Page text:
On Monday, an error on KDP's site gave us a brief glimpse into the future. Nestled between the existing 35% and 70% royalty plans was a new option, a 50% royalty rate. The errant option could not be selected and had no documentation or delivery fees listed.
It was quietly removed the following day. During the short time it was visible, the 50% option was only available on titles priced between $2.99 and $9.99.
Clearly this was an error on Amazon's part (and they have stated as much), but the existence of this unutilized option raises questions about their plans for KDP authors.
Let me stress that at this point, we have no concrete information beyond the brief appearance of the 50% option. We can only speculate on possible explanations, a few of which appear below.
Hypothesis #1. Amazon plans to reward exclusive content (and penalize those who go wide).
This is the rumor that's causing the greatest consternation among indie authors. By restricting the 70% royalty tier to exclusive content, Amazon could make an aggressive bid to push authors into exclusivity, increasing the number of titles in Kindle Unlimited and tightening Amazon's grip on the market. Authors who go wide could see their Amazon royalties cut by 20%.
Hypothesis #2. Amazon will offer a lower royalty rate, but would allow authors to opt in to Kindle Unlimited on a non-exclusive basis.
What if you could trade a bit of your Amazon royalties for access to KDP's Global Fund, while still participating in the larger global market for ebooks?
A 50% royalty option might allow authors to participate in KU without sacrificing their independence and wider reach. KU could see an influx of fresh, popular titles, including blockbusters from publishers that have eschewed KU's exclusivity in the past.
This is admittedly an unlikely hypothesis given Amazon's desire to control as much of the global readership as possible. Nonetheless, one of the principal objections to KU is the restriction that titles be exclusive to Amazon. A compromise of lower royalties in exchange for waiving exclusivity could bring fresh life to KU, and new opportunities to authors.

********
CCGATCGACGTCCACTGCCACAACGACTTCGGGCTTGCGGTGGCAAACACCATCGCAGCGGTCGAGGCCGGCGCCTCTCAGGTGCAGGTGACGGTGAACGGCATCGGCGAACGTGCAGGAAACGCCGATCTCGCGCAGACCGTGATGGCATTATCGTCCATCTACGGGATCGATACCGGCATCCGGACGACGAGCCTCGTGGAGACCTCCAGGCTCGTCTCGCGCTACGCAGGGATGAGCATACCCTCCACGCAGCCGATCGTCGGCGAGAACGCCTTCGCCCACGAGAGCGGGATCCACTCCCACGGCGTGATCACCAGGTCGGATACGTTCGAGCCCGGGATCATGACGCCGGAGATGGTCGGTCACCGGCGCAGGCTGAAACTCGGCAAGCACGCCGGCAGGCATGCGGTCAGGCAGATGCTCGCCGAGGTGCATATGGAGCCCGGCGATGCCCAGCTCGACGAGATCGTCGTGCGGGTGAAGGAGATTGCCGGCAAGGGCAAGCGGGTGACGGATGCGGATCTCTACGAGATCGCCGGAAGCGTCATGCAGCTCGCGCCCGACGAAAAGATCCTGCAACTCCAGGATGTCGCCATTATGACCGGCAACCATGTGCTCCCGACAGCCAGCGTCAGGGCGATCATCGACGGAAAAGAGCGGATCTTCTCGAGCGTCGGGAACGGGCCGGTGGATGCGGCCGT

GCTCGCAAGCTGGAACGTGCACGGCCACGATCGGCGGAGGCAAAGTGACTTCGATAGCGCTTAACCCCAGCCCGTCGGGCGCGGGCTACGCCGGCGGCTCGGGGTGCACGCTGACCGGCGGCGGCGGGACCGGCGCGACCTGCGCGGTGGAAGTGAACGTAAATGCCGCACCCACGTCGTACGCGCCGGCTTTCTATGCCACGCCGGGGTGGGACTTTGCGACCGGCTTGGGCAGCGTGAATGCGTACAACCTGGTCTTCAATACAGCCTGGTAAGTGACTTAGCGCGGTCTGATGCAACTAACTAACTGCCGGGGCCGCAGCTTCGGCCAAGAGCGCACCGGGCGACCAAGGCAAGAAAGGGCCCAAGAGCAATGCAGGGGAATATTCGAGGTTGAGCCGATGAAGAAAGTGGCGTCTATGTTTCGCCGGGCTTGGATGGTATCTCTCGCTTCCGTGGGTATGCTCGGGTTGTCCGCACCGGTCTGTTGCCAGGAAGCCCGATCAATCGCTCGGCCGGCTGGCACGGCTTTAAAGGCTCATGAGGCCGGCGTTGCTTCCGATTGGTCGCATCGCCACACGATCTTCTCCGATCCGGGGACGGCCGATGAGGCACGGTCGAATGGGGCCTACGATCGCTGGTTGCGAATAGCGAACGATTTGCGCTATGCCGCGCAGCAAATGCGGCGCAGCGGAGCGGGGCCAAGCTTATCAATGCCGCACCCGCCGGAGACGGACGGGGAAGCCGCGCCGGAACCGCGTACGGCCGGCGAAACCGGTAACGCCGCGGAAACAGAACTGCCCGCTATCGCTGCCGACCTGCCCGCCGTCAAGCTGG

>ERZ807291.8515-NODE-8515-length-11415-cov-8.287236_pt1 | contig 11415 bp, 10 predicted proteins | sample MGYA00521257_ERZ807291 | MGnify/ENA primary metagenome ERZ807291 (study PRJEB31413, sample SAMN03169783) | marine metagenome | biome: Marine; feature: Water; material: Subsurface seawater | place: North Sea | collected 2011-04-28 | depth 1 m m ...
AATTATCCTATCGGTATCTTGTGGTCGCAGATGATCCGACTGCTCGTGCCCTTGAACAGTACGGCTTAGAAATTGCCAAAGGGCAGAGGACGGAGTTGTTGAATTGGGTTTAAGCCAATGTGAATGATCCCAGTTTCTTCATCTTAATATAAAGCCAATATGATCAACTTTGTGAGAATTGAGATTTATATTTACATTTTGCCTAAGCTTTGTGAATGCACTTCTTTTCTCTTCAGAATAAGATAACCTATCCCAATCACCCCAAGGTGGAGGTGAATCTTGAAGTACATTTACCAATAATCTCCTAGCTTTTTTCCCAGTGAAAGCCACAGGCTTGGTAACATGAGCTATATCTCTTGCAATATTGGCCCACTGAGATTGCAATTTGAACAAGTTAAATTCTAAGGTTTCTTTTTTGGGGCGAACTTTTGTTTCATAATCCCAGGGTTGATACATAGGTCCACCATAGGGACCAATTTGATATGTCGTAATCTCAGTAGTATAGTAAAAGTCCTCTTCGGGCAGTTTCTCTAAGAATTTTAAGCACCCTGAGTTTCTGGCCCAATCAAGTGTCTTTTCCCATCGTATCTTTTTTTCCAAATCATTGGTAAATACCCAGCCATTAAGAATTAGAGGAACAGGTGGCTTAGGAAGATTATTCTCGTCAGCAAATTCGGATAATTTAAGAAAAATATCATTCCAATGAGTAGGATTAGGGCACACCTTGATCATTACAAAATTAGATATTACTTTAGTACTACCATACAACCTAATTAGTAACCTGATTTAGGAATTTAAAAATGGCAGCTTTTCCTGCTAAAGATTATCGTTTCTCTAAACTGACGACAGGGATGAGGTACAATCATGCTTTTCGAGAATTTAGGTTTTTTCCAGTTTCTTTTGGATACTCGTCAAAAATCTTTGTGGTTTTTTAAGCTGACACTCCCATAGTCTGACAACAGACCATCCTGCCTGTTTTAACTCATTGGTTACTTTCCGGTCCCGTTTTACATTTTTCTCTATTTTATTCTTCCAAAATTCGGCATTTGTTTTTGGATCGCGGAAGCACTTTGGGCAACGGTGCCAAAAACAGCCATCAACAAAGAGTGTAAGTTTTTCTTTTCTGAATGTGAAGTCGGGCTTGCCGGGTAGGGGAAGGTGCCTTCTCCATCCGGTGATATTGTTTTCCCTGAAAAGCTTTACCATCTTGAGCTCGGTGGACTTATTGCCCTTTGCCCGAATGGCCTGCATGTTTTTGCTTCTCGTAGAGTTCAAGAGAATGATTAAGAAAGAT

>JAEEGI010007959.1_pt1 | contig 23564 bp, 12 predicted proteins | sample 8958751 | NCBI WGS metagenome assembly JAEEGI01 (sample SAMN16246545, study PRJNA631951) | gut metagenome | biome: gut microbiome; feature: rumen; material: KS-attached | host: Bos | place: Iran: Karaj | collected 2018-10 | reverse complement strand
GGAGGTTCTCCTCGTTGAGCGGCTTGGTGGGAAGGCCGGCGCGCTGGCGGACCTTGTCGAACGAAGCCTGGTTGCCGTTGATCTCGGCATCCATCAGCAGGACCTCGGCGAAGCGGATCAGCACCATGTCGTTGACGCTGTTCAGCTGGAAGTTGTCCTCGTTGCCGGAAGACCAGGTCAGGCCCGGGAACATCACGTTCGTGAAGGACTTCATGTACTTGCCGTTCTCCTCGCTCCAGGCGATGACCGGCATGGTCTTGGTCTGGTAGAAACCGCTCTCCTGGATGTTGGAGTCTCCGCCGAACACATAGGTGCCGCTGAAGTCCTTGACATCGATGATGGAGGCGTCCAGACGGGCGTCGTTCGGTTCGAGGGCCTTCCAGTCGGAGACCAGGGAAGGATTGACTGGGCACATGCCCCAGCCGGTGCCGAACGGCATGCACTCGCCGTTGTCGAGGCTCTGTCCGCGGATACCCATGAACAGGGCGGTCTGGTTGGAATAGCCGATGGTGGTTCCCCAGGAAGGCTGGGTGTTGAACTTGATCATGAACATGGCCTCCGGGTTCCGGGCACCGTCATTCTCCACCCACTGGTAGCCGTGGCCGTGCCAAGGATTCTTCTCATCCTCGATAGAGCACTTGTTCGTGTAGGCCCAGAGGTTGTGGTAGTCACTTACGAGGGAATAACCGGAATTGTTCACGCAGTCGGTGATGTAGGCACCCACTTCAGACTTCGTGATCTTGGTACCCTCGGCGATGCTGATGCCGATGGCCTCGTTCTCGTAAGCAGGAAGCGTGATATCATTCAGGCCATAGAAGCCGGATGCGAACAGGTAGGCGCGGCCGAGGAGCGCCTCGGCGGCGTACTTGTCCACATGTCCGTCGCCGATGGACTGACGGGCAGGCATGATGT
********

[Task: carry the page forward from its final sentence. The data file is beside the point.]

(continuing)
Hypothesis #3. Amazon will offer a compromise for books with large file sizes and higher pricing.
One reason for the 35%/70% royalty split was to provide publishers with large file size titles an affordable alternative to Amazon's digital delivery fees. An intermediate tier could offer more flexibility in balancing royalties and delivery fees.
Consider an image-heavy title that weighs in at 12Mb, priced at $5.99. Amazon's digital delivery fees for a book of this size would total $1.80. A hypothetical 50% royalty plan that waived delivery fees for books over a certain price threshold would pay approximately $2.99 per sale. That would be an advantage over both the 70% royalty plan (which would pay $2.93 for this title) and the 35% royalty plan (which would pay $2.09).
Hypothesis #4. Amazon plans to encourage a specific price point for ebooks by creating an intermediate tier.
Another reason for the 35%/70% royalty tier structure is to encourage publishers to stay within Amazon's preferred price range, $2.99 to $9.99 (or £1.99 to £9.99 in the UK). By creating a new, preferred class at, for example 70% at $5.99 and above, Amazon can incentivize higher-priced ebooks and increase their bottom line. If this interpretation is correct, it could counter the perceived devaluation of ebooks by a glut of free and $0.99 titles.
Hypothesis #5. Amazon wants to tempt publishers away from the $0.99 price point and raise the floor of ebook pricing.
In line with Hypothesis #4, Amazon could also encourage a price shift in the lowest price ranges by providing authors of $0.99 titles a strong incentive to move up to $1.99 for their discounted titles. Titles priced below $2.99 comprise a huge chunk of Amazon's digital sales, and raising the floor of ebook pricing would have a corresponding impact on Amazon's revenue in that sector.
What Does It Mean?
At the moment, this is nothing more than conjecture. Amazon may implement one of the changes guessed at above, next week or years from now. They may surprise us — for better or worse — with a change none of us have foreseen. Or they may do nothing at all.
Whatever the future holds, this fleeting glimpse behind the curtain is an opportunity to reflect on three truths:
1. Amazon is driven by profits and market dominance, not benevolence towards authors, and the goals of the two are frequently in opposition.
2. Change is inevitable in the publishing industry, and when it comes, indie authors must be ready to adapt to it.
3. When you shackle yourself to a corporate behemoth, you go where it goes. If it decides to roll over to scratch its back, those who are bound too tightly to it may find themselves crushed underneath.
OVER TO YOU
What's your take on the mysterious 50% option? Will this be good or bad for authors? Let us know in the comments below!Will Amazon's 50% royalty rate bring cheers or tears to authors? - by @johndoppler Click To Tweet